The World Health Organization (WHO) recently released a report that showed a dramatic decrease in the number of deaths caused by malaria.
Although more countries are close to eradicating the disease, health professionals said there is still much progress to be made.
The World Malaria Report 2014 said that although the population in sub-Saharan Africa has increased by 43 percent, there are still fewer diagnoses of malaria each year.
In 2000, 173 million people on the continent were diagnosed with malaria. By 2013, the number of diagnosed malaria cases had fallen to 128 million.
WHO officials attribute these positive statistics to better treatment options and preventative measures.
Bed nets treated with insecticides are more readily available to people today. Just 3 percent of sub-Saharan Africans had access to the nets in 2004. By 2013, almost half the population had access to the nets.
The WHO said 214 million more bed nets will be delivered to African countries by the end of 2014.
“We can win the fight against malaria,” Dr. Margaret Chan, director-general of the WHO, said. “We have the right tools and our defenses are working. But we still need to get those tools to a lot more people if we are to make these gains sustainable.”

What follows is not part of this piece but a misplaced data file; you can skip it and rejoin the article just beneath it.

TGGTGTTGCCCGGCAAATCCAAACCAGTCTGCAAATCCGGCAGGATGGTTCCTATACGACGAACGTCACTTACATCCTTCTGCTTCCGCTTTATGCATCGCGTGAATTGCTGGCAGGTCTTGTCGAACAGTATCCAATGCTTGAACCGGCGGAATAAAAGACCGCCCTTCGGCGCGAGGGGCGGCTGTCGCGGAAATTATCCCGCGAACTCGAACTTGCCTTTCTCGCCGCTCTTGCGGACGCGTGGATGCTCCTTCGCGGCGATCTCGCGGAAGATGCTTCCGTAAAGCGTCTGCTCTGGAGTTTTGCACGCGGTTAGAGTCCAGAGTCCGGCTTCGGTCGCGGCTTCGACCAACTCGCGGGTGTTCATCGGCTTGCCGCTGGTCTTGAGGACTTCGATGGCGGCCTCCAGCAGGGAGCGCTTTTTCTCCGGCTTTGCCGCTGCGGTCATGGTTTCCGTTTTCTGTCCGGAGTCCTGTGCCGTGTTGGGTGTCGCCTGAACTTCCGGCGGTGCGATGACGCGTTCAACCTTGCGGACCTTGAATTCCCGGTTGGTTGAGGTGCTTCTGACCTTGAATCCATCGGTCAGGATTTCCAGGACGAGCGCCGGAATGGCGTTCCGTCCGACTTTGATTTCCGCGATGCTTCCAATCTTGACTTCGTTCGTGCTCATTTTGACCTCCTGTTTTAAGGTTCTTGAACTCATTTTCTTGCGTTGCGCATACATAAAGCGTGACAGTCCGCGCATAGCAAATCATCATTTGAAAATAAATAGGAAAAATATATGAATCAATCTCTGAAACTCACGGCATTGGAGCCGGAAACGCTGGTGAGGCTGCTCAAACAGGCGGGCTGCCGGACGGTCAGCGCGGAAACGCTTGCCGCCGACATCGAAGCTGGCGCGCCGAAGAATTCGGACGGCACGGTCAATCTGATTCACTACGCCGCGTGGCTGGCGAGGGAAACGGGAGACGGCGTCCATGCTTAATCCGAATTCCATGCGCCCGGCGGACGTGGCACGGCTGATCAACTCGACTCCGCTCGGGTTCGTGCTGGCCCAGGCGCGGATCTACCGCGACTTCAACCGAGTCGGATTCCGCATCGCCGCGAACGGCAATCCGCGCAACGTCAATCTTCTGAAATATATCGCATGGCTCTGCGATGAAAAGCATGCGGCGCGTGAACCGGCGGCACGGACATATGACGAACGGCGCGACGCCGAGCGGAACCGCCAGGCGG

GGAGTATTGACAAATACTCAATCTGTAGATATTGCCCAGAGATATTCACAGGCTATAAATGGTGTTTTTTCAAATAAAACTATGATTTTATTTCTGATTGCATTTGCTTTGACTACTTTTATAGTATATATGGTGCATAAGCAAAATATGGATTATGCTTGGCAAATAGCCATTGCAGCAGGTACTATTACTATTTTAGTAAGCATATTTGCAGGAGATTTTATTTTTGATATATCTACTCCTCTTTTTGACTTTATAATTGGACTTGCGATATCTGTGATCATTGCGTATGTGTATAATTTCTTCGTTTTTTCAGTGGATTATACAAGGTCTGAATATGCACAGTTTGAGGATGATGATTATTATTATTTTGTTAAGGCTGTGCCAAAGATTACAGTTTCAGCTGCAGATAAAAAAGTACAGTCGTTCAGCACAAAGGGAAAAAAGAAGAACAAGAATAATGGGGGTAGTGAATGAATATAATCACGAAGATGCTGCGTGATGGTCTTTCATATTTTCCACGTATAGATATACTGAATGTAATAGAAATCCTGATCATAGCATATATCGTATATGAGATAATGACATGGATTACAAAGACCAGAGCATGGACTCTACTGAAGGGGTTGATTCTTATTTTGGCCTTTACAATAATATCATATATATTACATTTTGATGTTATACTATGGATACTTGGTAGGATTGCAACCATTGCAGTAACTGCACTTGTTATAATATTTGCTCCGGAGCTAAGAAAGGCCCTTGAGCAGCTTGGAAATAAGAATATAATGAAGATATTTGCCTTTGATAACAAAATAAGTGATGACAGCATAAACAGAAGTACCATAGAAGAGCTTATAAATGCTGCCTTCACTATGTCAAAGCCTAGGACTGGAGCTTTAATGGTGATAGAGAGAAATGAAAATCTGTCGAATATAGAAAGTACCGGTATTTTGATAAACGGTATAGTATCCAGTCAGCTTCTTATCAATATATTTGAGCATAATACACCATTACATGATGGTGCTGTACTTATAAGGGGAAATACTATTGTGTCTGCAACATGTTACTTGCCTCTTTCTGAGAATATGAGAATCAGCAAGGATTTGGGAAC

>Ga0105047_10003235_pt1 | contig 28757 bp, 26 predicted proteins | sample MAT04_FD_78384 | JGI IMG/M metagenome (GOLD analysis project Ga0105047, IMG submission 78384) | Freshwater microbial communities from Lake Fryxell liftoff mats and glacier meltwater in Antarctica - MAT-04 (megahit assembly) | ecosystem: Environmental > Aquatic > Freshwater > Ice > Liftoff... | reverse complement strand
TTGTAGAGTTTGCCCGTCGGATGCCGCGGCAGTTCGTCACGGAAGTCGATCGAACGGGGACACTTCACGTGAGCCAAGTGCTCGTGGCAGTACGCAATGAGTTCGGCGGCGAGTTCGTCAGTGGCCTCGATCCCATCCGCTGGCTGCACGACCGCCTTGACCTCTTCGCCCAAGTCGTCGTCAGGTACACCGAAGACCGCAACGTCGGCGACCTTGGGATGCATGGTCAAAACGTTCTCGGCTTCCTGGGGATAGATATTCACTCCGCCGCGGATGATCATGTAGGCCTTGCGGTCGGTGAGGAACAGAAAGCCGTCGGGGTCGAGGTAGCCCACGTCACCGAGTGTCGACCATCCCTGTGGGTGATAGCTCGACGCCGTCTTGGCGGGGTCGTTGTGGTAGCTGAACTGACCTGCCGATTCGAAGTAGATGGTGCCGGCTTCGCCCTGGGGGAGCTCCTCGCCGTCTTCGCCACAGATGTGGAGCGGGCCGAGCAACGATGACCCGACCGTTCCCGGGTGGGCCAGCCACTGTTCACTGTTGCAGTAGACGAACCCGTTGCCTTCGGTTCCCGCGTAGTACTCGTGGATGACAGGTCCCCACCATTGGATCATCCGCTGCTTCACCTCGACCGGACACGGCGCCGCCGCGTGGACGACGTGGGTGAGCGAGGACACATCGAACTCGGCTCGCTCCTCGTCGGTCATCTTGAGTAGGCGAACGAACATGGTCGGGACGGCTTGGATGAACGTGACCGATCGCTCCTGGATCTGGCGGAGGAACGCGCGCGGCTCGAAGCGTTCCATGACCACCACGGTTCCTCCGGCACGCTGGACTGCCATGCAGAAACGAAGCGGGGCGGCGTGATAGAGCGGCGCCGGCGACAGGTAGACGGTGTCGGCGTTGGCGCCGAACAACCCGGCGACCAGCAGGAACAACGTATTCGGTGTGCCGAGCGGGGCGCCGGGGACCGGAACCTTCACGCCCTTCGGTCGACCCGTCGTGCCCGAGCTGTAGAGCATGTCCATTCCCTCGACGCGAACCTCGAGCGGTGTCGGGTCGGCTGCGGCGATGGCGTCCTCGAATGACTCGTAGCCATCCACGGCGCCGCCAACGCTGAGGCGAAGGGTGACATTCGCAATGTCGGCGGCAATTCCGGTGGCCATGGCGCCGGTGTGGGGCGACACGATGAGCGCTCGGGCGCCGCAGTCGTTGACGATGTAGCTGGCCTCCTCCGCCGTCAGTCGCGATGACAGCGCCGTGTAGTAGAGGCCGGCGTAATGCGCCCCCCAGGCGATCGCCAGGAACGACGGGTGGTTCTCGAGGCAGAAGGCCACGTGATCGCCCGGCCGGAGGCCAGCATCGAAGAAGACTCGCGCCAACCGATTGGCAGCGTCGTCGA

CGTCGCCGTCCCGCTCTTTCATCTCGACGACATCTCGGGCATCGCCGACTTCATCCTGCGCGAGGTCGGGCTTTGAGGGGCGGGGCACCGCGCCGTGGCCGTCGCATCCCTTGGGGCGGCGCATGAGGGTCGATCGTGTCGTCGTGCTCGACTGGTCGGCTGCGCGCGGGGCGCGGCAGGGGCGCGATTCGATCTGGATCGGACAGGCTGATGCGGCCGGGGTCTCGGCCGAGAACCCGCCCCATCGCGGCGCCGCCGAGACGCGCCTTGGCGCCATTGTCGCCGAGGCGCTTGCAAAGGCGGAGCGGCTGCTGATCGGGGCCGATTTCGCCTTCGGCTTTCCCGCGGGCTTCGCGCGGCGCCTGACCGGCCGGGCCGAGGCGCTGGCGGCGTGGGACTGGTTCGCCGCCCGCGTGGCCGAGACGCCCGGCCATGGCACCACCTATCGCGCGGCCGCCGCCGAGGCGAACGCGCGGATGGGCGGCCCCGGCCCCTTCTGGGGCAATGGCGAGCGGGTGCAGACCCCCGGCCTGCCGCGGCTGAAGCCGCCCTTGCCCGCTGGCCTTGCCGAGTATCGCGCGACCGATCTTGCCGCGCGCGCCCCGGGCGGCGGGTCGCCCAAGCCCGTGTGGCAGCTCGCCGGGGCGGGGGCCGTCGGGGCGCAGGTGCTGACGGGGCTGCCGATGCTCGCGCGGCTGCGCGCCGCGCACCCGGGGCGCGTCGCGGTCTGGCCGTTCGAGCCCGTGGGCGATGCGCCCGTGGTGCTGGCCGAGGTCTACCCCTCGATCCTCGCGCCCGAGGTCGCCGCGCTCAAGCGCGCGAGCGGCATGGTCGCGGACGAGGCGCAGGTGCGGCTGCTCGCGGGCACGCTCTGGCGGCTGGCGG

WHO officials said the Ebola outbreak in West Africa has been detrimental to the fight against malaria since health care centers are overwhelmed with Ebola patients and don't have the resourses to treat people with malaria symptoms.
Yet, the WHO still anticipates eradicating malaria by 2030.
“While staying focused on the work ahead, we should note that the number of children dying from malaria today is markedly less than eight years ago,” Ray Chambers, the UN Secretary-General’s special envoy for Malaria, said. “The world can expect even greater reductions in malaria cases and mortality by the end of 2015, but any death from malaria remains simply unacceptable.”